Plain rubbish, of course. I asked him to carefully look at the pattern of blobs when only one of the slits is open, which are shown in the top and bottom illustrations below respectively (the inset (top-left) shows how the mask moves over the slits—covering both, one or none of the two slits respectively).

Of course, you see interference when both slits are open (all of the stuff in the middle above). However, I find it much more interesting to see there is interference too (or diffraction—my preferred term for an interference pattern when there is only one slit or one hole) even if only one of the slits is open. In fact, the interference pattern when two slits are open, is just the pattern one gets from the superposition of the diffraction pattern for the two slits respectively. Hence, an analysis in terms of probability amplitudes associated with this or that path—the usual thing: add the amplitudes and then take the absolute square to get the probabilities—is pretty nonsensical. The tough question physicists need to answer is not how interference can be explained, but this: how do we explain the diffraction pattern when electrons go through one slit only?

[…]

I realize you may be as brainwashed as the bright young student who contacted me: he did not see it at first! You should, therefore, probably have another look at the illustrations above too: there are brighter and darker spots when one slit is open too, especially on the sides—a bit further away from the center.

[Just do it before you read on: look, once more, at the illustration above before you look at the next.]

[…]

The diffraction pattern (when only one slit is open) resembles that of light going through a circular aperture (think of light going through a simple pinhole), which is shown below: it is known as the Airy disk or the Airy pattern. [I should, of course, mention the source of my illustrations: the one above (on electron interference) comes from the article on the 2012 Nebraska-Lincoln experiment, while the ones below come from the articles on the Airy disk and the (angular) resolution of a microscope in Wikipedia respectively. I no longer refer to Feynman’s Lectures or related material because of an attack by the dark force.]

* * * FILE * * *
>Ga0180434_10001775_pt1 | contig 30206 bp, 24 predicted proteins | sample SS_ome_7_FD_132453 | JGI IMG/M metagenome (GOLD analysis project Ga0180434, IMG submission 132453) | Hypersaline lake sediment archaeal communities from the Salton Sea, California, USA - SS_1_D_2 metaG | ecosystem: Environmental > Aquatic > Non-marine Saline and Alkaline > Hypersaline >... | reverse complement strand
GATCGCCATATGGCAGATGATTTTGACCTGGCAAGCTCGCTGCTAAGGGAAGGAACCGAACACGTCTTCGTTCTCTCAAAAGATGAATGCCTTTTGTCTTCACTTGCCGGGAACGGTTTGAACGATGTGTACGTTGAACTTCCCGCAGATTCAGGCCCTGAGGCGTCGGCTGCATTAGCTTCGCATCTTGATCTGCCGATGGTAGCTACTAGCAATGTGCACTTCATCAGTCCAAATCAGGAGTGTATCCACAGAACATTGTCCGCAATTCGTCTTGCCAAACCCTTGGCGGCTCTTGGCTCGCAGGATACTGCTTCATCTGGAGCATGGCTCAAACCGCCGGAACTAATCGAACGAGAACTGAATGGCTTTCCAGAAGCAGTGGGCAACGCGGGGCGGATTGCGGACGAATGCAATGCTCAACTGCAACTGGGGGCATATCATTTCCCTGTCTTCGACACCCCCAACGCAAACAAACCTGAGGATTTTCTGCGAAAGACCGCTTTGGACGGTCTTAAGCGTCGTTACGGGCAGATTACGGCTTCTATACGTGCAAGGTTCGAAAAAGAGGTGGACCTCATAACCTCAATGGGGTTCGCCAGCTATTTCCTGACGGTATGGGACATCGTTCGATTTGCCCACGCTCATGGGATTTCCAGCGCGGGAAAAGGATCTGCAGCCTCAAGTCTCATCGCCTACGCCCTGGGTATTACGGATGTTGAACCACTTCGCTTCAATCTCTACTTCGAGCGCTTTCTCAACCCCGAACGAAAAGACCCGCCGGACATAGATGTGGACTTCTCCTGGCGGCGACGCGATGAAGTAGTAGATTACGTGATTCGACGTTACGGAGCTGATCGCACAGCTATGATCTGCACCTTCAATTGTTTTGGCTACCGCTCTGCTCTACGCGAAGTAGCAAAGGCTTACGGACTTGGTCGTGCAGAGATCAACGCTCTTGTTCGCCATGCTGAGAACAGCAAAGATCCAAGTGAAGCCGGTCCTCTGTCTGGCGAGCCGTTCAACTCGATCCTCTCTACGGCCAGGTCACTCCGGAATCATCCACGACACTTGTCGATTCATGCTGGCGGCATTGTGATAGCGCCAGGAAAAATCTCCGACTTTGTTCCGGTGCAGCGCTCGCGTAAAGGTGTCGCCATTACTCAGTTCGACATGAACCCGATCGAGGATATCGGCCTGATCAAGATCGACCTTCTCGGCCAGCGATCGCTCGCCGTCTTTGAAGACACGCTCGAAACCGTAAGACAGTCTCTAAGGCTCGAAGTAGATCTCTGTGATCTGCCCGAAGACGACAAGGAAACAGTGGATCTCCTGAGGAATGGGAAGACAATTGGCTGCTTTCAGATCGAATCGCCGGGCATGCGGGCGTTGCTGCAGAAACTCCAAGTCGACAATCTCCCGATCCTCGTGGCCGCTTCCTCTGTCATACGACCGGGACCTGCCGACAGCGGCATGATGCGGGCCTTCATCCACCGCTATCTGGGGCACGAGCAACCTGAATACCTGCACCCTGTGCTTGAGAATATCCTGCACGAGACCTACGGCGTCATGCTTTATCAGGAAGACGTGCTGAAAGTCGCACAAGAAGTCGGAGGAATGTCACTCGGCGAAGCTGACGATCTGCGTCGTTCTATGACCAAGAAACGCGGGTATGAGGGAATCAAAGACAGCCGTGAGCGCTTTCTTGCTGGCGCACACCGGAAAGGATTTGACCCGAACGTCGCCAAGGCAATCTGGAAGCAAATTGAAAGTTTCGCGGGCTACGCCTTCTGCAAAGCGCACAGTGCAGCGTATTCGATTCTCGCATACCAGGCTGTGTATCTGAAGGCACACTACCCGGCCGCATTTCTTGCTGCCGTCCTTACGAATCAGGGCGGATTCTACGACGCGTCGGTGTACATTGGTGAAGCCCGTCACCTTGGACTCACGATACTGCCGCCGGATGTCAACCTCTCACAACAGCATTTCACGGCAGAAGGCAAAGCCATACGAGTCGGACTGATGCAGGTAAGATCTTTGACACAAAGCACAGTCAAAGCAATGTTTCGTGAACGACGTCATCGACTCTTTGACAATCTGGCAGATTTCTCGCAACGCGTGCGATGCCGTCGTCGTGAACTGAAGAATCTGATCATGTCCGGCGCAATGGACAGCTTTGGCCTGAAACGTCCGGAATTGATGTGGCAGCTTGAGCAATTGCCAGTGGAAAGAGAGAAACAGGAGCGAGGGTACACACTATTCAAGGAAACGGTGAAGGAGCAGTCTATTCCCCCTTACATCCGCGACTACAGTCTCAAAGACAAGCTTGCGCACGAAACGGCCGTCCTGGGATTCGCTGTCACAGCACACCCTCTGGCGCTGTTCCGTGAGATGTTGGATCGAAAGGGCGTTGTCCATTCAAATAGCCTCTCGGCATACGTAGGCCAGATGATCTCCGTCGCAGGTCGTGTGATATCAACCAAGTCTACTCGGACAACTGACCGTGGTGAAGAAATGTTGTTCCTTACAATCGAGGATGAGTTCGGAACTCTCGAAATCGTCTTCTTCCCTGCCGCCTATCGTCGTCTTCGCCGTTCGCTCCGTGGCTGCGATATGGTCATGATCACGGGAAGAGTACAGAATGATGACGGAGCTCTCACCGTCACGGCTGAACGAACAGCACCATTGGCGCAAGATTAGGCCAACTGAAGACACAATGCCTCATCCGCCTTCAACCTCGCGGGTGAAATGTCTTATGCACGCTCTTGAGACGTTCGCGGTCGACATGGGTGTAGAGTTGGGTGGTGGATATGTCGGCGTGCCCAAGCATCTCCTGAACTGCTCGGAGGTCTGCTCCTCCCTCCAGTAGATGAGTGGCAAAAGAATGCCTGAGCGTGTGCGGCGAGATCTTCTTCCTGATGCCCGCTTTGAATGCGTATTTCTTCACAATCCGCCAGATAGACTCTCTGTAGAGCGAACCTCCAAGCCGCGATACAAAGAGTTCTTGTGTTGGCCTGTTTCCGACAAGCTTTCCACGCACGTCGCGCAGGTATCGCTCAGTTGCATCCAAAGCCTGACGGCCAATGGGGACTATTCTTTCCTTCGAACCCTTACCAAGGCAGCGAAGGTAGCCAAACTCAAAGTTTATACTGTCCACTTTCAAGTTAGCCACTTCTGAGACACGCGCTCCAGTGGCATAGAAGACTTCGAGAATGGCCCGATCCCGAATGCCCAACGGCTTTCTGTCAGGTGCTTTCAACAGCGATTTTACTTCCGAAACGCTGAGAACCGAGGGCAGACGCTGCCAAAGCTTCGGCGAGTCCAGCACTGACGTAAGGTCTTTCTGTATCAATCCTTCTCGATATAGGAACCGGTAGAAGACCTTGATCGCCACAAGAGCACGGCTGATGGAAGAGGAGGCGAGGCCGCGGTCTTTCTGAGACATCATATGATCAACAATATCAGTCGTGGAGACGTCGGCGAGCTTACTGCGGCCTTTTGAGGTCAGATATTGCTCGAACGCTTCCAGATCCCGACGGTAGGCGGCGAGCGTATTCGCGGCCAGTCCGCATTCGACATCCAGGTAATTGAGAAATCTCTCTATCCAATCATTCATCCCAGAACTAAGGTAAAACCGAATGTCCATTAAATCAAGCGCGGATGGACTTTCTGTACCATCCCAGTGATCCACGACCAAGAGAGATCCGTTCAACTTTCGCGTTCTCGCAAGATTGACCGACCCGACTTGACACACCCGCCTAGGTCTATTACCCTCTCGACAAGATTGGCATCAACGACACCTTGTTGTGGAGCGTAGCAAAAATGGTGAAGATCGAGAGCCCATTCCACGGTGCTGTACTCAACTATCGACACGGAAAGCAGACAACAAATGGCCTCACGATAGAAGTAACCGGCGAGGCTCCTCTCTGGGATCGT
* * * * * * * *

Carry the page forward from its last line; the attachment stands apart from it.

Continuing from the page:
When we combine two pinholes and move them further or closer to each other, we get what is shown below: a superposition of the two diffraction patterns. The patterns in that double-slit experiment with electrons look what you would get using slits instead of pinholes.

It obviously led to a bit of an Aha-Erlebnis for the student who bothered to write and ask. I told him a mathematical analysis using classical wave equations would not be easy, but that it should be possible. Unfortunately, mainstream physicists − academic teachers and professors, in particular – seem to prefer the nonsensical but easier analysis in terms of probability amplitudes. I guess they only see what they want to see.

Note: For those who would want to dig a bit further, I could refer to them to a September 20, 2014 post as well as a successor post to that on diffraction and interference of EM waves (plain ‘light’, in other words). The dark force did some damage to both, but they are still very readable. In fact, the fact that one or two illustrations and formulas have been removed there will force you to think for yourself, so it is all good. 🙂